Colorado Enacts Seasonal Restrictions For Shed Antler Collection

 

A shed bull elk antler lays on top of the melting snow in Colorado. Photograph by Michael Patrick McCarty
A Late Winter Prize. Photograph by Michael Patrick McCarty

The Colorado Parks And Wildlife Agency (CPW) will begin enforcing new, sweeping, seasonal restrictions for shed antler and horn collection beginning March 2, 2018.

Thereafter, the closure will be in effect from January 1-April 30, annually, and will apply to all public lands west of I-25, with some additional closures effecting several game management units in the Gunnison Basin. These new restrictions will not apply to shed collection on private lands.

The purpose of this ground breaking regulation is to mitigate the recreational impacts on wintering big game animals, at a time when they are most vulnerable to stress and increased mortality. The restrictions were developed to address the specific needs and issues surrounding Colorado’s unique wildlife resource.

Repeat, or egregious violators are subject to a fine, and a levy of five suspension points applied to the application or purchase of any licenses issued by Colorado Parks and Wildlife. The accumulation of 20 or more points within a five year period can result in the suspension of hunting and fishing rights for up to five years.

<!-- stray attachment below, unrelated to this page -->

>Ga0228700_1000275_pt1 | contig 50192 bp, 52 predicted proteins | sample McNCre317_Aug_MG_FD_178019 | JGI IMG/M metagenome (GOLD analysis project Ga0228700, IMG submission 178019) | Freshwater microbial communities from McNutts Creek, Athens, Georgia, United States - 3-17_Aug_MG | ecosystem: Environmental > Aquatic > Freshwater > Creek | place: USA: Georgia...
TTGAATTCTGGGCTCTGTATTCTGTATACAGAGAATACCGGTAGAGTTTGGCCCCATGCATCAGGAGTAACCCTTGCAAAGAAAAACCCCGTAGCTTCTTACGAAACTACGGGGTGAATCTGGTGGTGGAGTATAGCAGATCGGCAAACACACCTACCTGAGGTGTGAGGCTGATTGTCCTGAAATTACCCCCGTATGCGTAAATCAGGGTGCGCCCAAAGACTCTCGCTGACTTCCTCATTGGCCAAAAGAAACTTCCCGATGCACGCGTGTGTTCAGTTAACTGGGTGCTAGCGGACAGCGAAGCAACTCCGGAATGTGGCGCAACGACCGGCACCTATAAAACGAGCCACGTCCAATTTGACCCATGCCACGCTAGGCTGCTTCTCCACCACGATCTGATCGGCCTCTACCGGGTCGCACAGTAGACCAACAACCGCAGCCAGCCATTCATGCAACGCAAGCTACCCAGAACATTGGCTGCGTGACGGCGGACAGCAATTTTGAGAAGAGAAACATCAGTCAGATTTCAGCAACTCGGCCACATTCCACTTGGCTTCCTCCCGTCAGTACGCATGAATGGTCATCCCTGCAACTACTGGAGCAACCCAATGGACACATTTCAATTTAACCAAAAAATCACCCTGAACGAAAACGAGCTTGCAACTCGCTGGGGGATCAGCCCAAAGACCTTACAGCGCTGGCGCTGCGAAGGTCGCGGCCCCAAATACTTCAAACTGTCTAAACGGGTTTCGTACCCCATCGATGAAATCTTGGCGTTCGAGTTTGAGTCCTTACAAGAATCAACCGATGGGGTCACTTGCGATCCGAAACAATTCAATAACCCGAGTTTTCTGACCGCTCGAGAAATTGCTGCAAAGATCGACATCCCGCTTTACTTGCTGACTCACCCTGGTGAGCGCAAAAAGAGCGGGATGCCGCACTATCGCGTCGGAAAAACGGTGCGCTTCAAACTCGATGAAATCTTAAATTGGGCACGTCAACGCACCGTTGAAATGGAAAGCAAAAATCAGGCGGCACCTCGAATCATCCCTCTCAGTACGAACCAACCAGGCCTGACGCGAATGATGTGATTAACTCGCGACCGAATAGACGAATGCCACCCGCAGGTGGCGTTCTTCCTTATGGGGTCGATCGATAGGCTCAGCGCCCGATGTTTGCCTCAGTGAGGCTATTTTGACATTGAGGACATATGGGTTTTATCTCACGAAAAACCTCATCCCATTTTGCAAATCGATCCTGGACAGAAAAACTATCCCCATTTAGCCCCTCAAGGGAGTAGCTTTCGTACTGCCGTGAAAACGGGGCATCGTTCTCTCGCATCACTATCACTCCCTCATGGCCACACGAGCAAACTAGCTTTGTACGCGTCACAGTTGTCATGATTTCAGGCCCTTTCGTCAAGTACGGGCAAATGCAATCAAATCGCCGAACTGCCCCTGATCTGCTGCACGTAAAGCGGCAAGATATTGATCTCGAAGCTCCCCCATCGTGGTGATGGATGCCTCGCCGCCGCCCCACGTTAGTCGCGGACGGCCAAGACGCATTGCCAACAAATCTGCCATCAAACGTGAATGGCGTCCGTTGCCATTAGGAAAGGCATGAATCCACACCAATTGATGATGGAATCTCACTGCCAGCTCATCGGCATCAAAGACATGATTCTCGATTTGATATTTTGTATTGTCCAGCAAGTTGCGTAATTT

Additionally, the possession of each individual antler can be considered a separate violation, with additional fines for each, in aggregate. Violators may also be charged with the harassment of wildlife. Other federal, state, and county agencies can coordinate with CPW in enforcement action.

According to CPW, “If you are hiking in an area where there is currently a shed antler and horn collecting closure and you see an antler or horn, you are advised to leave it alone. There is now way for a CPW officer to differentiate between you and someone who entered the area for the purpose of shed collecting”.

The requirement of a priced permit, or license, for shed collection is not required at this time, though it may be required in the future.

You can read more about the new regulations Here.

By Michael Patrick McCarty

12019 / Pixabay

Leave a Reply